There was an almost perpetual smile on my face while I was reading Andrew Unger’s new book Once Removed from Turnstone Press. Andrew is the creator of the hugely popular news website The Daily Bonnet. His wry sense of humour which he uses to satirize all things Mennonite for his thousands of social media followers is clearly evident in his novel.
Timothy Heppner the hapless hero of Once Removed is a ghostwriter in the town of Edenfeld. I chuckled as Timothy quoted a poem from a book by one of his clients, a Mrs Esau, who specializes in odes to borsht. “Borsht how do I love thee? Let me count the ways.” I laughed out loud when Timothy described the auto-corrected wording on a commemorative cairn in the nearby town of Neu-Kronsberg that turned the name of the community into Nude- Kronsberg.
The old and new meet in interesting ways in Once Removed. A traditional pig butchering bee, a ritual I remember from my own childhood, is accompanied in the present day by bottles of light beer for the adults and face painting for the children. Mrs Friesen becomes an important ally for the novel’s main character. She is passionate about preserving the past but is also very much a modern Mennonite who drinks Malbec loves the Winnipeg Blue Bombers and has made a pilgrimage to Machu Picchu.
I grew up in Steinbach and raised my own children there. Although the town in Once Removed is named Edenfeld, I found the novel was consistently prompting me to make Steinbach connections. I couldn’t stop myself from trying to figure out which Steinbach church might be the Faith Barn in the novel, what famous Steinbach author the character Elsie Dyck represented, and what former mayor of Steinbach one might compare to BLT Wiens the civic leader of Edenfeld. I suspect as people from other communities read the novel they will make similar connections with their own Mennonite hometowns.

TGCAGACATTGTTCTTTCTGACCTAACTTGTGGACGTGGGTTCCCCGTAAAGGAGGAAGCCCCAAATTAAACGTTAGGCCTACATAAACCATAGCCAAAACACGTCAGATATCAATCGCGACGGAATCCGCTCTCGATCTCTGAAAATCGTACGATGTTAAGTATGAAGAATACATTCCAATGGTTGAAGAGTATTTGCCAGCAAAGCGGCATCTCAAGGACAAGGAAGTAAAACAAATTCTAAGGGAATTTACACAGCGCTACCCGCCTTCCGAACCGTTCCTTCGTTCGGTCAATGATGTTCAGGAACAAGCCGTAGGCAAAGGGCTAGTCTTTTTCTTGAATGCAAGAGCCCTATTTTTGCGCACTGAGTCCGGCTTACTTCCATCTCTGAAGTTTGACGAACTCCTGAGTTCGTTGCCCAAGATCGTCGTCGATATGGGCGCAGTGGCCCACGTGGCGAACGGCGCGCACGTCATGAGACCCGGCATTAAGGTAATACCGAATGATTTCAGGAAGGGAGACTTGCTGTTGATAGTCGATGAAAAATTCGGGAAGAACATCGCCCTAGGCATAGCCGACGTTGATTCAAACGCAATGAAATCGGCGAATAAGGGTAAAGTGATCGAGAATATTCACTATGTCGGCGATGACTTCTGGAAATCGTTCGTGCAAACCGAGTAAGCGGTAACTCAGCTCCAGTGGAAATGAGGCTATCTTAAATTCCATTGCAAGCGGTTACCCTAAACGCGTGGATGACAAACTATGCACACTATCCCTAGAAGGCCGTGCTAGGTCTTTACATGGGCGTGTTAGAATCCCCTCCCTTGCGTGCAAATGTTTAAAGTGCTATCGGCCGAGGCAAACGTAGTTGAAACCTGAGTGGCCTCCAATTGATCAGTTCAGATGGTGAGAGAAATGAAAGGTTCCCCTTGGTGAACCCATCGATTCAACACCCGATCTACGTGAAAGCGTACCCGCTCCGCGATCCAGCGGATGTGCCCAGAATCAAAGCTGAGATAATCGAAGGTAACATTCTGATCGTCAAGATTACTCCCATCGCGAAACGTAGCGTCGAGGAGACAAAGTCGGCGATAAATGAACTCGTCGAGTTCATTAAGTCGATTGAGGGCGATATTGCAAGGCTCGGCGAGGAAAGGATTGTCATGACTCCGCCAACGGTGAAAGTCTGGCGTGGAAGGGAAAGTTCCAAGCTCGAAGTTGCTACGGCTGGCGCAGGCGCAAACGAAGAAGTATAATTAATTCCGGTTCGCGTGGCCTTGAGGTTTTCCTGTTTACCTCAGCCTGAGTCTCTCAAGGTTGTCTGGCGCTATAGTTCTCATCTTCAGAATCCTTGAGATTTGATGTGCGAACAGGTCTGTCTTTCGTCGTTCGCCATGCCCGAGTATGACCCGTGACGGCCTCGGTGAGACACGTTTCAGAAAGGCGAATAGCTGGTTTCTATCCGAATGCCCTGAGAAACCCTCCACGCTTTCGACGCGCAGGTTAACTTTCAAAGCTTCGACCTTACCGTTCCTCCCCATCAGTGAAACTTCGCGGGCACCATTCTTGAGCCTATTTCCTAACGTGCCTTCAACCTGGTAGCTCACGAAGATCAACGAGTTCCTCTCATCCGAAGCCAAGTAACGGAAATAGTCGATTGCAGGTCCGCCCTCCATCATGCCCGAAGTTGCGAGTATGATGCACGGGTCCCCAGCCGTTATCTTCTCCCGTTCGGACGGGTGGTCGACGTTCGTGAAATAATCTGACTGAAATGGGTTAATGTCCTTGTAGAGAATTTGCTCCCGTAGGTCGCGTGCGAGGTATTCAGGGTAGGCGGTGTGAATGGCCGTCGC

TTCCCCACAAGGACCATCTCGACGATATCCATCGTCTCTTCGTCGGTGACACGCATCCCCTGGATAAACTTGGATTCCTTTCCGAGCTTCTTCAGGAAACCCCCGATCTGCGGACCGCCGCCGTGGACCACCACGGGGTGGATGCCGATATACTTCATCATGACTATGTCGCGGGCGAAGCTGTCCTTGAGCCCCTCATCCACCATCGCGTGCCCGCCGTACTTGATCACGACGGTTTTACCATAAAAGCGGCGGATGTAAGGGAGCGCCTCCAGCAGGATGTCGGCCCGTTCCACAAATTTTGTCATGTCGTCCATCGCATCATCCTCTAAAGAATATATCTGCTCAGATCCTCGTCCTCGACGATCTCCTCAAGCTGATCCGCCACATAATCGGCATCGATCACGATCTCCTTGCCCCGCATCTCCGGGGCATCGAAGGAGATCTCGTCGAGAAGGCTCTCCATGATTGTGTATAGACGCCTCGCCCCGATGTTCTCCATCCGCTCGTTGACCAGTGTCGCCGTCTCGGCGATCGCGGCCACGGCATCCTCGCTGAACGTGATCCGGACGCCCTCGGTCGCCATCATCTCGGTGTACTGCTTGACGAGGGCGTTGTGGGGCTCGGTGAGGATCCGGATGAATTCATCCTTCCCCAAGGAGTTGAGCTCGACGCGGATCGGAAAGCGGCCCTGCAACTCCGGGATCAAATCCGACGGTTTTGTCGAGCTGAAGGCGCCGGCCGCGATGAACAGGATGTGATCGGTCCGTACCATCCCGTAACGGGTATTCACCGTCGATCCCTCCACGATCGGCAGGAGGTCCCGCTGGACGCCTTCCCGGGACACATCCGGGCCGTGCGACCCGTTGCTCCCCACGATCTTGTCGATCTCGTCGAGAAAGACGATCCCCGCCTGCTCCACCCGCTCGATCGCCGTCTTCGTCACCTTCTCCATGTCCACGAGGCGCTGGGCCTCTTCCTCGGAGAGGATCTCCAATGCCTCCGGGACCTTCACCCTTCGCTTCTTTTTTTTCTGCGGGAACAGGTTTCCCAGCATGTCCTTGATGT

Artist Margruite Krahn has taken the tradition of Mennonite floor art and made it her own. I have been fortunate enough to see Margruite’s unique floor art when it was on exhibit at a gallery, and also in the home of one of her patrons. I loved it that Once Removed had a piece of Margruite’s floor art on its cover and that in the book a beautiful example of floor art is discovered in the Hiebert house barn after a roll kuchen frying mishap.
There are plenty of quirky characters in Once Removed. Katie is our hero Timothy’s supportive wife. She has a part-time job at a gas station but is also a university student working on a thesis about gender performativity in Mennonite households. She keeps her nails nicely filed for easy typing. Randall is Timothy’s best friend. They were in a rock band together. Randall is on a quest to find his family roots in Russia and is in love with Brenda who works at the Credit Union where you have to recite Psalm 23 to get a loan.
Although Once Removed is very entertaining and funny it also raises some important questions for readers. Is it a good idea for religion and politics to be closely aligned? What is the right balance between preserving the past and moving forward progressively to the future? What things are truly important in life? How easily do we buy into stereotypes? Once Removed even prompted me to consider more carefully the kind of role food plays in our social interactions.
So what did I like about Once Removed? It was humorous, cleverly juxtapositioned the old and new, reminded me of my hometown, had quirky characters, used interesting references to floor art, and made me think.
Once Removed is available from McNally Robinson Booksellers.
Other posts about Mennonite authors………….
Our Favorite David Bergen Book
Miriam Toews Has A Complicated Relationship With Her Home Town